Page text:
A stroke is a life-threatening condition that has to be treated immediately. It occurs when the blood supply to part of the brain is cut off. The brain tissue is deprived of the oxygen it needs, and the brain cells die. A stroke may result in problems with speech, behavior, memory, and might lead to permanent brain damage, disability or death. Therefore if a stroke occurs, prompt treatment is crucial. The earlier the affected person is treated, the less damage is likely to happen.
If these warning signs occur in a person, emergency should be called immediately (even if the symptoms disappear again):
- One side of the face droops or is numb: When the affected person smiles, the smile is uneven.
- One arm is weak or numb: If the person raises both arms, one arm drifts downward.
- Slurred speech: The person is not able to speak or difficult to understand.
It’s important to remember the time when the first signs of the stroke appeared.
Other symptoms may also appear suddenly:
- Trouble with understanding
- Trouble with seeing in one or both eyes
- Walking difficulties
- Coordination problems
- Severe headache without a known cause
A stroke occurs when the blood supply to the brain is interrupted or reduced. This deprives the brain of oxygen and nutrients, and the brain cells start to die. A stroke might be the result of a blocked artery (ischemic stroke) or the leaking or bursting of a blood vessel (hemorrhagic stroke). A few patients experience only a temporary disruption of blood flow to the brain (transient ischemic attack – TIA), also known as a ministroke.
There are certain risk factors that may increase the risk of getting a stroke. The following factors are treatable, e.g.:
- Lifestyle risk factors
- Excess body weight
- No sports
- Heavy drinking
- Taking illicit drugs
- Medical risk factors
- High blood pressure – the risk of stroke begins to increase at blood pressure higher than 120/80 millimeters of mercury
- High cholesterol
- Obstructive sleep apnea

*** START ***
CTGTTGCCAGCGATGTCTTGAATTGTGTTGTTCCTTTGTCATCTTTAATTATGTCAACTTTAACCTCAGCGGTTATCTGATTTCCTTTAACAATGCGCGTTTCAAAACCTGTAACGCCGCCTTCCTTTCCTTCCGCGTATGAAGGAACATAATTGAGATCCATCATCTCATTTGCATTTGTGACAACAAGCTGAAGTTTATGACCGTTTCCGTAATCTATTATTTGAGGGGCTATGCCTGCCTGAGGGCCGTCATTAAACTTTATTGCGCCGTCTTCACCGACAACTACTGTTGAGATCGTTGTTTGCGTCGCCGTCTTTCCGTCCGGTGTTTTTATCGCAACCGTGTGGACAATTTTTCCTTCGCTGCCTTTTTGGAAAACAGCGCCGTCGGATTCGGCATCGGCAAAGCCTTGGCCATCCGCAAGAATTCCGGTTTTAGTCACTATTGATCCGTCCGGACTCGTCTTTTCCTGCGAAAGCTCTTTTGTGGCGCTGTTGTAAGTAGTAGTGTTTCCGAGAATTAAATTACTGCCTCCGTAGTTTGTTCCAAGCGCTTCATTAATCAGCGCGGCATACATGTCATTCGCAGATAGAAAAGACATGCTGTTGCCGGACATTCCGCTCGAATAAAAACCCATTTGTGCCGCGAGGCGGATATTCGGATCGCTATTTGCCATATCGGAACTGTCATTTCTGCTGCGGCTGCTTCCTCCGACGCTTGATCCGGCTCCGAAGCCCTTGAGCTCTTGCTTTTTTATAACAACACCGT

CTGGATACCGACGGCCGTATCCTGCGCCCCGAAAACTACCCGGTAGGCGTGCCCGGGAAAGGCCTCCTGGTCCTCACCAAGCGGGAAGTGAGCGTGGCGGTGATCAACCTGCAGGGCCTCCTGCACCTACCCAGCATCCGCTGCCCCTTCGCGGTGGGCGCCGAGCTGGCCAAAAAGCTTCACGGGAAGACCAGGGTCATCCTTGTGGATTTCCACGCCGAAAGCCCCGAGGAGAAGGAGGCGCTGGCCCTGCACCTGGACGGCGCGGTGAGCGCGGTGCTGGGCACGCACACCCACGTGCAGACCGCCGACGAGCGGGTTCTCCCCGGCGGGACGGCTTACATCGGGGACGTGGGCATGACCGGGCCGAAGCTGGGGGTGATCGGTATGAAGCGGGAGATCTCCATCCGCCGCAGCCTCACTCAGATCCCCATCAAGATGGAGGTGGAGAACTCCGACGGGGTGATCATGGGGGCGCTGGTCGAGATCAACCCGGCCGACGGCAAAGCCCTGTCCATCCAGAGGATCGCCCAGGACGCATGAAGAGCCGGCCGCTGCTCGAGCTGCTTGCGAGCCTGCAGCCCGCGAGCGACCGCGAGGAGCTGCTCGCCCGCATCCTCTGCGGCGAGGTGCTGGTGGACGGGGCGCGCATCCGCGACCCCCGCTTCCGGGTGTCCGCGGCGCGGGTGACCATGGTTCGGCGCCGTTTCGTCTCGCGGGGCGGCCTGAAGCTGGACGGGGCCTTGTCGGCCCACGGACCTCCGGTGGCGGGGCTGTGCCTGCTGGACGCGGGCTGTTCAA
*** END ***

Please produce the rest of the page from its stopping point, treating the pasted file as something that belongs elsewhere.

- Cardiovascular disease
However, there are also other risk factors that cannot be influenced, e.g.:
- Family history of stroke, heart attack or transient ischemic attack
- Age 55 or older
- Men are more likely to get a stroke than women
- Women are normally older when they have a stroke
- Women die more often from a stroke than men
- Women who take certain birth control pills or have hormone therapies with estrogen and those who gave birth to a child, might also be more at risk.
A stroke may sometimes lead to temporary or permanent disabilities, depending on how long the brain lacks blood flow and which part of the brain was affected.
Complications might include:
- Paralysis on one side of the body
- Losing control of certain muscles, e.g. on one side of the face or one arm
- Less control over muscle movement in the mouth and throat which might result in dysarthria (difficulties to talk clearly), dysphagia (difficulties to swallow or eat), aphasia (difficulties with language)
- Memory loss
- Thinking difficulties
- Difficulties to control emotions
- Pain in body parts that are affected by the stroke
- Central pain syndrome (sensitive to temperature changes, particularly extreme cold)
- Changes in behavior
- Changes in self-care ability
Emergency treatment when a stroke occurs
In case of a stroke, it’s important to get medical help right away. Immediate treatment might reduce the long-term effects to a minimum and prevent death.
Treatment depends on the type of stroke: hemorrhagic or ischemic. An ischemic stroke results from an obstruction within a blood vessel supplying blood to the brain. A person gets a hemorrhagic stroke when a weakened blood vessel ruptures and spills blood into brain tissue. The most common cause for the rupture is uncontrolled high blood pressure. In addition, there are two other types of weakened blood vessels that also lead to hemorrhagic stroke: aneurysms and arteriovenous malformations.